By Navaz Kotwal and Maja Daruwala, IANS,
Elections in Madhya Pradesh are just around the corner. Manifestos are being readied. Promises are being made. People will vote. But there is little belief that whoever wins will drastically improve things.
But they can – if basic issues of governance are honestly dealt with.
Most important amongst these is improving the police and assuring everyone – high and low, rich and poor, man and woman – of safety and security. Today, the people of Madhya Pradesh can’t say they have it.
A fool’s look at the crime statistics makes the whole story clear. Its two premier cities – Indore and Bhopal – record the highest crime rates amongst all of India’s mega cities. The last two years post a sharp increase, with crime going up by 10 percent in 2007 alone. Madhya Pradesh’s 2,900 rapes in 2006-07 are the highest of any state and accounted for 15 percent of the total rapes in the country.
More shameful than all this is the crime record of the police themselves. In a country notorious for non-registration of complaints, the state managed to clock up nearly 23,000 complaints against the police themselves. Loosely translated this means that three out of every 10 policemen have a complaint against him. At the same time Madhya Pradesh has the third largest contingent of armed police in the country.
Last year’s budget increased by 24 percent; less than three percent was spent on training. This makes it clear that merely increasing numbers and handing them weapons will not change a thing about policing – except perhaps make them more dangerous for ordinary folk.
Even when it is as plain as the nose on your face that the police need improving, giving people an unbiased responsive police has never been a priority with people in power. In fact politicians and bureaucrats actively resist improvement.
Two years ago the Supreme Court identified the major causes of bad policing – too much illegitimate political interference with every day functioning and too little accountability for police non-performance and wrongdoing.
It directed all states to create ‘buffer’ bodies between the police and politicians, and also to create police complaints authorities that could independently look into people’s complaints about them. Madhya Pradesh has done neither. In company of other states it has been dragging its feet.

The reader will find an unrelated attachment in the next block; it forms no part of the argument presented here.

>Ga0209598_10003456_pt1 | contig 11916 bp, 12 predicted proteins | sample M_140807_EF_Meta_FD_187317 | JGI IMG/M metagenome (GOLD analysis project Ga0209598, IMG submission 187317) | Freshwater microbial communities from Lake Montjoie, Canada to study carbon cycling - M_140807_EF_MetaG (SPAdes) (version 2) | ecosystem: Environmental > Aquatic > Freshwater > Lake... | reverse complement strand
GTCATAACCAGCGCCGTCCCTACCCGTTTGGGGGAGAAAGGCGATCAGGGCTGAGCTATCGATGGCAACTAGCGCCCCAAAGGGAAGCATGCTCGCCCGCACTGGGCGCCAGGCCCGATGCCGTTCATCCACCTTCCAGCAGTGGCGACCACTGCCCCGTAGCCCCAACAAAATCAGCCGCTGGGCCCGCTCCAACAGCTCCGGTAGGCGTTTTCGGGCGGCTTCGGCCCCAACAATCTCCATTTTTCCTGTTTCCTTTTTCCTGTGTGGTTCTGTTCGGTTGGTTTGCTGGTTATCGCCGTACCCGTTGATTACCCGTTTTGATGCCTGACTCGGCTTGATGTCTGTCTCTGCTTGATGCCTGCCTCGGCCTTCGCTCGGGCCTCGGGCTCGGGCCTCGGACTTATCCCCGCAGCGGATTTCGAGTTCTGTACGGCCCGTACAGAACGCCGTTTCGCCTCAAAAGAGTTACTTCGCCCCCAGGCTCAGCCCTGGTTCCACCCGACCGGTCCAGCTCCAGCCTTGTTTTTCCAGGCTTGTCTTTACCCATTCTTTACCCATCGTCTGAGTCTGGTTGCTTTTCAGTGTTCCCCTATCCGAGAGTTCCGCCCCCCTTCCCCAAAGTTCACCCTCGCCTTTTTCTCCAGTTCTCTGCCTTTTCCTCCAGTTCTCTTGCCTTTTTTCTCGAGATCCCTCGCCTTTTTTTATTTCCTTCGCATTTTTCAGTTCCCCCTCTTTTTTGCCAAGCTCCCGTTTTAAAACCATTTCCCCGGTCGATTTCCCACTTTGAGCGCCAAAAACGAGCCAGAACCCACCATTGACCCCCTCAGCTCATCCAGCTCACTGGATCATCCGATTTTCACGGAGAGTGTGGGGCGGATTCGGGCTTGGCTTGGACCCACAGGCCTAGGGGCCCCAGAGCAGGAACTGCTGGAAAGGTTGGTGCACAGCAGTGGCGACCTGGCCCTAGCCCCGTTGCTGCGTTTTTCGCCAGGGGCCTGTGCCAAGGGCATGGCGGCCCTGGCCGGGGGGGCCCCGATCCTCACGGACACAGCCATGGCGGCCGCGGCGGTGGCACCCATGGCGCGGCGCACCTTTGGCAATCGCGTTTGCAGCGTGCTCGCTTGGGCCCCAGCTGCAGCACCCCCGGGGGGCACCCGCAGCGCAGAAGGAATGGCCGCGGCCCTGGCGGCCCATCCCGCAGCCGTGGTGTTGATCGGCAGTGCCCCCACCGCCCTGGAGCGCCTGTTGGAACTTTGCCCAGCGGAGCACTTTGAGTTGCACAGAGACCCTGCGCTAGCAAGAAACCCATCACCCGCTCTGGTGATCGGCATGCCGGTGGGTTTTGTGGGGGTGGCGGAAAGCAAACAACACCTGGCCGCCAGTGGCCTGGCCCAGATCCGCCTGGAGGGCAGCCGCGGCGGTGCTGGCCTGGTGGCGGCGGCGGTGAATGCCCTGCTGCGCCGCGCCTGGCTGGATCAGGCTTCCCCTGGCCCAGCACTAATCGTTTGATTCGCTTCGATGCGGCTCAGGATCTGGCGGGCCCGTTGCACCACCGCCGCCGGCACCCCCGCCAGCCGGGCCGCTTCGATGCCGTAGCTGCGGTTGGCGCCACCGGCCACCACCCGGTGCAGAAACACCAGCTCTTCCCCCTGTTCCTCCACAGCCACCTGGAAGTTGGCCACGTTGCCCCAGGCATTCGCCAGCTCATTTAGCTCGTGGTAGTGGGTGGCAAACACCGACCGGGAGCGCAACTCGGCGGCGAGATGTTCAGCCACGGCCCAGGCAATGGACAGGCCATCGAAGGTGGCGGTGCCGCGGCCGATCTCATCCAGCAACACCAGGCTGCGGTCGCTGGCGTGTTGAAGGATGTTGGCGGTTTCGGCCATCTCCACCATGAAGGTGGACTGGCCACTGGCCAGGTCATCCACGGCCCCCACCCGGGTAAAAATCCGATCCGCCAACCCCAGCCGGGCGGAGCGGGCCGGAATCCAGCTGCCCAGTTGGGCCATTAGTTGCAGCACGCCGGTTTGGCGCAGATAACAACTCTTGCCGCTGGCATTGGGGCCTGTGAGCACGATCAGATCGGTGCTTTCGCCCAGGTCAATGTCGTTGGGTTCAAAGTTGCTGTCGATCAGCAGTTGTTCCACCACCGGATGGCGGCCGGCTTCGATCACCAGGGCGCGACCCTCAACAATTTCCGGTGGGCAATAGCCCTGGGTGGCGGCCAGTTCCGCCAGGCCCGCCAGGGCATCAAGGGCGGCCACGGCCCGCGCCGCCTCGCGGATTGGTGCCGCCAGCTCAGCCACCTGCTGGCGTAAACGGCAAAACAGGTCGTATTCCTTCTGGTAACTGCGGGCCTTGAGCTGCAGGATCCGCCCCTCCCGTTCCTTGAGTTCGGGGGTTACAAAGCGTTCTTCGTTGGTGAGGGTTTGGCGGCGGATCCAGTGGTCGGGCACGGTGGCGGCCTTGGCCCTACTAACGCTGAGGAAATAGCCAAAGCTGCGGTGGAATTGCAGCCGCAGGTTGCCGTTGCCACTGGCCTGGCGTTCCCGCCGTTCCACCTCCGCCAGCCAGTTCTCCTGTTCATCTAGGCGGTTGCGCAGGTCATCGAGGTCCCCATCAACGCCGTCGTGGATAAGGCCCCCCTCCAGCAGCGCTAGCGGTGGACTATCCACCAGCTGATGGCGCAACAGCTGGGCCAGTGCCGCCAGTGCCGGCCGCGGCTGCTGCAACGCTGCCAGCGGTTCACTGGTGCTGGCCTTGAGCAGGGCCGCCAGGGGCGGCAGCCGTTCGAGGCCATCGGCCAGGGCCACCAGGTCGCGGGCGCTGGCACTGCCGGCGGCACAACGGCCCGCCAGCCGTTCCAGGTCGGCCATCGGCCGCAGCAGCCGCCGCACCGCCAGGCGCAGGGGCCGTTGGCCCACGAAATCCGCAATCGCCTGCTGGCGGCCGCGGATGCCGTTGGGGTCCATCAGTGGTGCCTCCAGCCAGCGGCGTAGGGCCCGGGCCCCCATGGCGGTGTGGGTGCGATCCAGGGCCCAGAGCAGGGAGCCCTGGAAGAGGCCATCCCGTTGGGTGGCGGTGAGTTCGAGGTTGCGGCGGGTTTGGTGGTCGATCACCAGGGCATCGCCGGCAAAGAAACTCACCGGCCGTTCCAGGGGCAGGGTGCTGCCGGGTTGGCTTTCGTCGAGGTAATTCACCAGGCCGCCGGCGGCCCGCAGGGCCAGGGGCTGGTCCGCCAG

Even without any Supreme Court orders, policing can be vastly improved by any chief minister who is willing to go about it side by side with his people and their police. Making police more effective means judging police performance against annual police plans drawn up only after local consultations show up what people at ground level need; giving police adequate finance, personnel and equipment to do their job well; recruiting on the basis of bringing in men and women fit for the job; and not because money and influence peddling got them in.
There have to be more policewomen in the force who are given better respect and facilities; training methods and curriculum must reflect not only modern scientific policing methods but secular attitudes based on obeying the law and nothing and no one else.
The main objective of policing must be changed from merely ‘maintaining law and order’ on behalf of the ruling regime to protecting life and property, but above all liberty and people’s rights and freedoms.
Most of all, any new chief minister must ensure that the police are unbiased and accountable only to the law and must promise that no police person will ever be able to get away with being disobedient to the law.
In other words, dear future chief minister, promise to change the police from the present fearsome coercive force it is, to an essential service that the people of MP richly deserve. This is the least any new chief minister can do. If he can’t promise that, then he must not become chief minister. Police reform is too important to be neglected and too urgent to be delayed.
(The authors are coordinator and director respectively of the Commonwealth Human Rights Initiative, New Delhi. They can be reached at [email protected])